Google: Judge, Jury & Executioner
Google has been in the news lately in ways that will impact the real estate industry starting in 2021. The three big regulatory issues are all complex, but will certainly make it harder for real estate brands to generate the same volume or quality of consumer leads they have been used to:
- Cookies: Google itself announced it will be diminishing the use of “cookie” ad targeting technology across its ecosystem in order to protect consumer privacy in keeping with various regulations like GDPR in Europe and CCPA in California. This is an example of Google creating industry self-regulation that makes it harder to target and track ads for companies that use Google products. New technology is being planned to eventually replace the 1.0 cookie technology, which will require new skill to execute. Google is so big and central to digital media it is planning to rewrite the technology standards and get everyone to use its solution instead of the universal cookie.
- FHA: Google is following in Facebook’s footsteps by limiting potentially discriminatory ad targeting for real estate companies using its products. If Facebook’s policies are indicators—and they are—real estate brands will not be able to show ads to specific demographics or geographic audience groups. You can read more here about these pending, misunderstood changes.
- Antitrust: Google controls the buying, selling, and measurement of 1) the ads they sell themselves and 2) ads sold by other companies.
When advertisers accuse Google of ‘grading their own homework’ it means that Google limits the reporting that clients are able to pull after running ads on its platform. By supplying only curated reporting, advertisers only see what Google wants them to see, not what the advertisers want to see.
For builders trying to figure out if any of this will impact the 2021 real estate Spring season—it matters a lot, when leads, lead quality, and even basic targeting parameters disappear from the Google ad manager suite.
The way to sell homes is with a symphony of marketing and measurement across channels, vendors, content, and ad companies. This is more work, but worth it.
Google is an amazing company. Their products help home builders' PPC programs easily reach huge numbers of clients at low cost. So, what’s the problem? Technology, policy, and consumers are changing, and real estate marketing must change with them.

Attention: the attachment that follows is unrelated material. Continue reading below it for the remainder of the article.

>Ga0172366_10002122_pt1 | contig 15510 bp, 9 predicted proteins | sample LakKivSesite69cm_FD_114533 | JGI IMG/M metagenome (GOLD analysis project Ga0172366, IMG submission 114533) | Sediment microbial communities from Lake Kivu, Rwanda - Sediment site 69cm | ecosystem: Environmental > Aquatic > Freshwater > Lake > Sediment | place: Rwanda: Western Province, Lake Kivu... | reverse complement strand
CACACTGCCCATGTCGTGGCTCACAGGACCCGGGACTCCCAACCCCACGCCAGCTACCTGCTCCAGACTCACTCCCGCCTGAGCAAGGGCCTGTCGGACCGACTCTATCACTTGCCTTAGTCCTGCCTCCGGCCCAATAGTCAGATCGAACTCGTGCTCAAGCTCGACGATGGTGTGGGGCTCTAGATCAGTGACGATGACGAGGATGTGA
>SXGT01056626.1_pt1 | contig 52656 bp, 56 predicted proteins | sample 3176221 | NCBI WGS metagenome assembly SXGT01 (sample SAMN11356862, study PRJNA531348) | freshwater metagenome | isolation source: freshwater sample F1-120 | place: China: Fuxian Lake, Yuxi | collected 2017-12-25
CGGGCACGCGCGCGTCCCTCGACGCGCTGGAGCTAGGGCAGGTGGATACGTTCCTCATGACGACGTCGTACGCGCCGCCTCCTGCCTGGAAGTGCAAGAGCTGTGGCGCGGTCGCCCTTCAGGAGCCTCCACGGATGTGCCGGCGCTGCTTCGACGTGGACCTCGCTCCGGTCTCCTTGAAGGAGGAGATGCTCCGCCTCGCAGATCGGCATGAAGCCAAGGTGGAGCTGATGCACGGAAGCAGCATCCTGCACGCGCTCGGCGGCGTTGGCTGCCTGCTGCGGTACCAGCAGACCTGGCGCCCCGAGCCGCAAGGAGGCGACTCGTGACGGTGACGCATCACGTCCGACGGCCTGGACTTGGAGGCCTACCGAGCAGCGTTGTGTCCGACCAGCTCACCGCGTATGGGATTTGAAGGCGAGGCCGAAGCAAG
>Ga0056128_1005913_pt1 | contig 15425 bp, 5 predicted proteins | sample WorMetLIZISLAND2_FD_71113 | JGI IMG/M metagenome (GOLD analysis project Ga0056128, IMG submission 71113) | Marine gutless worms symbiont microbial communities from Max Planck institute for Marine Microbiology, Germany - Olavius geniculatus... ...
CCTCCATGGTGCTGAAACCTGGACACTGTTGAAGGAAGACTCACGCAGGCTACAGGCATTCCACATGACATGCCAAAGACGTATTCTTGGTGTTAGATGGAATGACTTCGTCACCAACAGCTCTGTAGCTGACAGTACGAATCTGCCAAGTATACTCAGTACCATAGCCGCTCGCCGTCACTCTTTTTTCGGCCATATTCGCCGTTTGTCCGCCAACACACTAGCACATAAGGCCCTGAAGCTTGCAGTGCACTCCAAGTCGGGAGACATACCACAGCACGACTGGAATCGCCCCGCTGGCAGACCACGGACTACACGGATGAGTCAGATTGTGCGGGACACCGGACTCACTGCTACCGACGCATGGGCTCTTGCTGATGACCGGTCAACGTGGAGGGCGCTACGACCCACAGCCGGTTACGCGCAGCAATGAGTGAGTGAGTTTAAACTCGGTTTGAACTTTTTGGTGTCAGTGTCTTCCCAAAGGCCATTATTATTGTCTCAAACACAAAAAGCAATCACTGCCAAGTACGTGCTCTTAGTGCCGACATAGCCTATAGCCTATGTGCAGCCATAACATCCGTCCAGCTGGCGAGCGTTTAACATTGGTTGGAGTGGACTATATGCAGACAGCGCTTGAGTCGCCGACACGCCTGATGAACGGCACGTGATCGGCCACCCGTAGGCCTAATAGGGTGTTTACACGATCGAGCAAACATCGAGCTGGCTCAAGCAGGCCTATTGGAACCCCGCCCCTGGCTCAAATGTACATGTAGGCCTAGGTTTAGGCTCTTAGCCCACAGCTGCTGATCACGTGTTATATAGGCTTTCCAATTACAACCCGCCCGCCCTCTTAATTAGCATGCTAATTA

The solution is to not keep all your eggs in the Google Adwords basket. If you're just getting started with your home builder PPC program, Adwords it still a great place to start. But more savvy builders with larger inbound marketing budgets will want to evolve their marketing strategies.
- Learn new tricks: Lead gen using Google will be different by the end of 2021. There is a sprawling industry of independent companies that can recreate what Google does or wholesale Google products. While there is a learning curve to using alternate methods and vendors, they are well worth learning.
- Pay attention to current events: Complex changes like cookie technology, FHA, and antitrust are seldom actionable or urgent—that is until they are implemented and your marketing funnel turns into a marketing flop in a single season.
- By the end of 2021, you may want to plan on having a new list of vendors, technologies, and employees who can manage cross-channel, non-click, data-driven marketing to real people searching for homes. Sure, you will still want a strong search and Google plan, but you will need a whole lot more than that.
If you'd like to know more about how to strengthen your home builder PPC lead generation program, just let us know. We're happy to help with a no-obligation consultation.